Oncology is concerned with:
The most important diagnostic tool remains the medical history: the character of the complaints and any specific symptoms (fatigue, weight loss, unexplained anemia, fever of unknown origin, paraneoplastic phenomena and other signs). Often a physical examination will reveal the location of a malignancy.
Diagnostic methods include:
Generally, a “tissue diagnosis” (from a biopsy) is considered essential for the proper identification of cancer. When this is not possible, “empirical therapy” (without an exact diagnosis) may be given, based on the available evidence (e.g. history, x-rays and scans.)
Occasionally, a metastatic lump or pathological lymph node is found (typically in the neck) for which a primary tumor cannot be found. This situation is referred to as “carcinoma of unknown primary”, and again, treatment is empirical based on past experience of the most likely origin.
It completely depends on the nature of the tumor identified what kind of therapeutical intervention will be necessary. Certain disorders will require immediate admission and chemotherapy (such as ALL or AML), while others will be followed up with regular physical examination and blood tests.
Often, surgery is attempted to remove a tumor entirely. This is only feasible when there is some degree of certainty that the tumor can in fact be removed. When it is certain that parts will remain, curative surgery is often impossible, e.g. when there are metastases elsewhere, or when the tumor has invaded a structure that cannot be operated upon without risking the patient’s life. Occasionally surgery can improve survival even if not all tumour tissue has been removed; the procedure is referred to as “debulking” (i.e. reducing the overall amount of tumour tissue). Surgery is also used for the palliative treatment of some of cancers, e.g. to relieve biliary obstruction, or to relieve the problems associated with some cerebral tumors. The risks of surgery must be weighed against the benefits.
Chemotherapy and radiotherapy are used as a first-line radical therapy in a number of malignancies. They are also used for adjuvant therapy, i.e. when the macroscopic tumor has already been completely removed surgically but there is a reasonable statistical risk that it will recur. Chemotherapy and radiotherapy are commonly used for palliation, where disease is clearly incurable: in this situation the aim is to improve the quality of and prolong life.
Hormone manipulation is well established, particularly in the treatment of breast and prostate cancer.
There is currently a rapid expansion in the use of monoclonal antibody treatments, notably for lymphoma(Rituximab), and breast cancer (Trastuzumab).
Vaccine and other immunotherapies are the subject of intensive research.
Approximately 50% of all cancer cases in the Western world can be treated to remission with radical treatment. For pediatric patients, that number is much higher. A large number of cancer patients will die from the disease, and a significant proportion of patients with incurable cancer will die of other causes. There may be ongoing issues with symptom control associated with progressive cancer, and also with the treatment of the disease. These problems may include pain, nausea, anorexia, fatigue, immobility, and depression. Not all issues are strictly physical: personal dignity may be affected. Moral and spiritual issues are also important.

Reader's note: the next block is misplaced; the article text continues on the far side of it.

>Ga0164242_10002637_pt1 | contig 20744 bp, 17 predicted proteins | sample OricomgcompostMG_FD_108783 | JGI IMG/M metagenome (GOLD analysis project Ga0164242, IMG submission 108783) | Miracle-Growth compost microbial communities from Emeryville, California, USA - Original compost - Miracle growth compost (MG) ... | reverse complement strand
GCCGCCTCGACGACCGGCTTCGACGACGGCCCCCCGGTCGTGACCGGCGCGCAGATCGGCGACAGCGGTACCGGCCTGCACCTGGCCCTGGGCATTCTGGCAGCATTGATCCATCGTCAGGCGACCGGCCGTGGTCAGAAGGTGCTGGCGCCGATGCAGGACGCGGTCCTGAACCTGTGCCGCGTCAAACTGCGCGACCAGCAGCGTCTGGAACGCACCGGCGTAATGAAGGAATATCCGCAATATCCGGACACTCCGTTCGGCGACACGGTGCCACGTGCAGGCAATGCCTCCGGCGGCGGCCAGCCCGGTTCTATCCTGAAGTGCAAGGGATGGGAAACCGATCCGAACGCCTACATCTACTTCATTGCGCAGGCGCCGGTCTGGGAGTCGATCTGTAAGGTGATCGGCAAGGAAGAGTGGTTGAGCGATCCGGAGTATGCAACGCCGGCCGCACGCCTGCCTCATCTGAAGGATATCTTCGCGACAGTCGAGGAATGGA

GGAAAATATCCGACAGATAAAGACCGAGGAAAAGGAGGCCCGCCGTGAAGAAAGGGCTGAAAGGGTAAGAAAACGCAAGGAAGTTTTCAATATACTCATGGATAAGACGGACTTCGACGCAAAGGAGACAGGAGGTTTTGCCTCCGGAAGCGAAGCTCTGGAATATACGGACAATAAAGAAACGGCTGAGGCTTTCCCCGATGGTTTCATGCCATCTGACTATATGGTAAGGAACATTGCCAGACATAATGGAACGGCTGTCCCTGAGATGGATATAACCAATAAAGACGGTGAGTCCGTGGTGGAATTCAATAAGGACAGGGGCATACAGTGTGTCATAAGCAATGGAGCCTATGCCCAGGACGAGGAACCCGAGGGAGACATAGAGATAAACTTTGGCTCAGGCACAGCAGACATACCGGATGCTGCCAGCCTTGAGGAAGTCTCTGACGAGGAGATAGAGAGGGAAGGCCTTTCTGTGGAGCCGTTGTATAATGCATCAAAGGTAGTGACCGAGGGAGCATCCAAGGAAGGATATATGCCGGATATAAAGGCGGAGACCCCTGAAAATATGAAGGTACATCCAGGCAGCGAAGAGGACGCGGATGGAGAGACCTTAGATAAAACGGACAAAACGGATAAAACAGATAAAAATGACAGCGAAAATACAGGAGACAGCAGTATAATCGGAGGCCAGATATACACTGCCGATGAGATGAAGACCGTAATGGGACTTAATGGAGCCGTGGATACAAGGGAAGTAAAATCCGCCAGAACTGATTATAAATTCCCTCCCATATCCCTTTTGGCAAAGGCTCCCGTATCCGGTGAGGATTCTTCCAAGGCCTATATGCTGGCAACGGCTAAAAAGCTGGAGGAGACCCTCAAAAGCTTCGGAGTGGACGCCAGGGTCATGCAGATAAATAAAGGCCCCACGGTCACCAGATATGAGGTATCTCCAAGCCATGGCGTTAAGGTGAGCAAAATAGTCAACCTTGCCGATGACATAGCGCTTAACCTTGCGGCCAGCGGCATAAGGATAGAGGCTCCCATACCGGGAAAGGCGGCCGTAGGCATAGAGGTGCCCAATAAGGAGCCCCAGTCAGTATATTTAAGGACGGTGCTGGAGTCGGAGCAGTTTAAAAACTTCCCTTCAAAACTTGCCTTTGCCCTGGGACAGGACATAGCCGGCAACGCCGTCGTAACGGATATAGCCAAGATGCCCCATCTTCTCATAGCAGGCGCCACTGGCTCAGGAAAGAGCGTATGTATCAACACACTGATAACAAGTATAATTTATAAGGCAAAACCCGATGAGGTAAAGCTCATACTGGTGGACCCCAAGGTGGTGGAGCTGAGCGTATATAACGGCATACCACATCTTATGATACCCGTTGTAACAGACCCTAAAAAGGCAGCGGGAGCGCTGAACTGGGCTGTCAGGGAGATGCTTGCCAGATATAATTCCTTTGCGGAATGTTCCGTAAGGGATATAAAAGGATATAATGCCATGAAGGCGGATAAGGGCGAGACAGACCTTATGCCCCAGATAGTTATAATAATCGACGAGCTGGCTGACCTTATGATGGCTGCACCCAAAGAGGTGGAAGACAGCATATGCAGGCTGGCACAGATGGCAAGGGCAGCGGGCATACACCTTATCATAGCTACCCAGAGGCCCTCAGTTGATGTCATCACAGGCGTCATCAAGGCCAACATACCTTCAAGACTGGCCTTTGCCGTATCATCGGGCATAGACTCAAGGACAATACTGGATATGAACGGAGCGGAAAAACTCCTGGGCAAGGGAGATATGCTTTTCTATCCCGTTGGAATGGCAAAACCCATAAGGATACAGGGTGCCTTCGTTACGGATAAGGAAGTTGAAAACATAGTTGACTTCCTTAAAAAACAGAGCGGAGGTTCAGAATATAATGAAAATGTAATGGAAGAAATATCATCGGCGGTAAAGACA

While many of these problems fall within the remit of the oncologist, palliative care has matured into a separate, closely allied speciality to address the problems associated with advanced disease. Palliative care is an essential part of the multidisciplinary cancer care team. Palliative care services may be less hospital-based than oncology, with nurses and doctors who are able to visit the patient at home .
There are a number of recurring ethical questions and dilemmas in oncological practice. These include:
There are several sub-specialties within oncology. Moreover, oncologists often develop an interest and expertise in the management of particular types of cancer.
Oncologists may be divided on the basis of the type of treatment provided.
In most countries it is now common that patients are treated by a multidisciplinary team. These teams will meet on regular basis and discuss the patients under their care. These teams consist of the medical oncologist, a clinical oncologist or radiotherapist, a surgeon (sometimes there is a second reconstructive surgeon), a radiologist, a pathologist, an organ specific specialist such as a gynecologist or dermatologist, and sometimes the general practitioner is also involved. These disease oriented teams are sometimes in conflict with the general organisation and operation in hospitals. Historically hospitals are organised in an organ or technique specific manner. Multidisciplinary teams operate over these borders and it is sometimes difficult to define who is in charge.
In veterinary medicine, veterinary oncology is the sub-specialty that deals with cancer diagnosis and treatment in animals.